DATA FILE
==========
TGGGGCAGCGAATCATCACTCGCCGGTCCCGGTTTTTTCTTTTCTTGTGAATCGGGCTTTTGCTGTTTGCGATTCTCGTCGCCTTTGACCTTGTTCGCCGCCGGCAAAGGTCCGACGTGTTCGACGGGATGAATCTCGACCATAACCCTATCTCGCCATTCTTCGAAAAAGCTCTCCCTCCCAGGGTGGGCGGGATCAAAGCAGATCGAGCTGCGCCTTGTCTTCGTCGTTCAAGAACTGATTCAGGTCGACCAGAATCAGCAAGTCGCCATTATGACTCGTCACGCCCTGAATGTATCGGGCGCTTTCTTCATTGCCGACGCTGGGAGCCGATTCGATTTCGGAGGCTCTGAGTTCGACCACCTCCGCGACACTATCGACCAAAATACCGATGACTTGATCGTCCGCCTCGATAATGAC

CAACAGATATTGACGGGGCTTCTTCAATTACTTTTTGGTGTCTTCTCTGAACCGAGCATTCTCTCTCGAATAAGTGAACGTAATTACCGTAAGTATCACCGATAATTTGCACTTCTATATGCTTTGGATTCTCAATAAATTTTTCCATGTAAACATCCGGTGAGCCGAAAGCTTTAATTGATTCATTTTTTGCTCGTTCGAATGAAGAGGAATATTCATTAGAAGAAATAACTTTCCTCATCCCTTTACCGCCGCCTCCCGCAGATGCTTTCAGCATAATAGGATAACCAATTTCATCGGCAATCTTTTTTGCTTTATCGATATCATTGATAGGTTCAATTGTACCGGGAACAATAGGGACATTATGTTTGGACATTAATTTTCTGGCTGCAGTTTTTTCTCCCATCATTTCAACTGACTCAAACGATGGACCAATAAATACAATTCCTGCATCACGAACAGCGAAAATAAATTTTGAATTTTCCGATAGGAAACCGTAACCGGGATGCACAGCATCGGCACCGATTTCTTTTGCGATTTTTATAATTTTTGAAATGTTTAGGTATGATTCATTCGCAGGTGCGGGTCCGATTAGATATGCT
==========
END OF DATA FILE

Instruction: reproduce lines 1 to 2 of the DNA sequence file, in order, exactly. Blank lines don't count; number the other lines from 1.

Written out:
TGGGGCAGCGAATCATCACTCGCCGGTCCCGGTTTTTTCTTTTCTTGTGAATCGGGCTTTTGCTGTTTGCGATTCTCGTCGCCTTTGACCTTGTTCGCCGCCGGCAAAGGTCCGACGTGTTCGACGGGATGAATCTCGACCATAACCCTATCTCGCCATTCTTCGAAAAAGCTCTCCCTCCCAGGGTGGGCGGGATCAAAGCAGATCGAGCTGCGCCTTGTCTTCGTCGTTCAAGAACTGATTCAGGTCGACCAGAATCAGCAAGTCGCCATTATGACTCGTCACGCCCTGAATGTATCGGGCGCTTTCTTCATTGCCGACGCTGGGAGCCGATTCGATTTCGGAGGCTCTGAGTTCGACCACCTCCGCGACACTATCGACCAAAATACCGATGACTTGATCGTCCGCCTCGATAATGAC

CAACAGATATTGACGGGGCTTCTTCAATTACTTTTTGGTGTCTTCTCTGAACCGAGCATTCTCTCTCGAATAAGTGAACGTAATTACCGTAAGTATCACCGATAATTTGCACTTCTATATGCTTTGGATTCTCAATAAATTTTTCCATGTAAACATCCGGTGAGCCGAAAGCTTTAATTGATTCATTTTTTGCTCGTTCGAATGAAGAGGAATATTCATTAGAAGAAATAACTTTCCTCATCCCTTTACCGCCGCCTCCCGCAGATGCTTTCAGCATAATAGGATAACCAATTTCATCGGCAATCTTTTTTGCTTTATCGATATCATTGATAGGTTCAATTGTACCGGGAACAATAGGGACATTATGTTTGGACATTAATTTTCTGGCTGCAGTTTTTTCTCCCATCATTTCAACTGACTCAAACGATGGACCAATAAATACAATTCCTGCATCACGAACAGCGAAAATAAATTTTGAATTTTCCGATAGGAAACCGTAACCGGGATGCACAGCATCGGCACCGATTTCTTTTGCGATTTTTATAATTTTTGAAATGTTTAGGTATGATTCATTCGCAGGTGCGGGTCCGATTAGATATGCT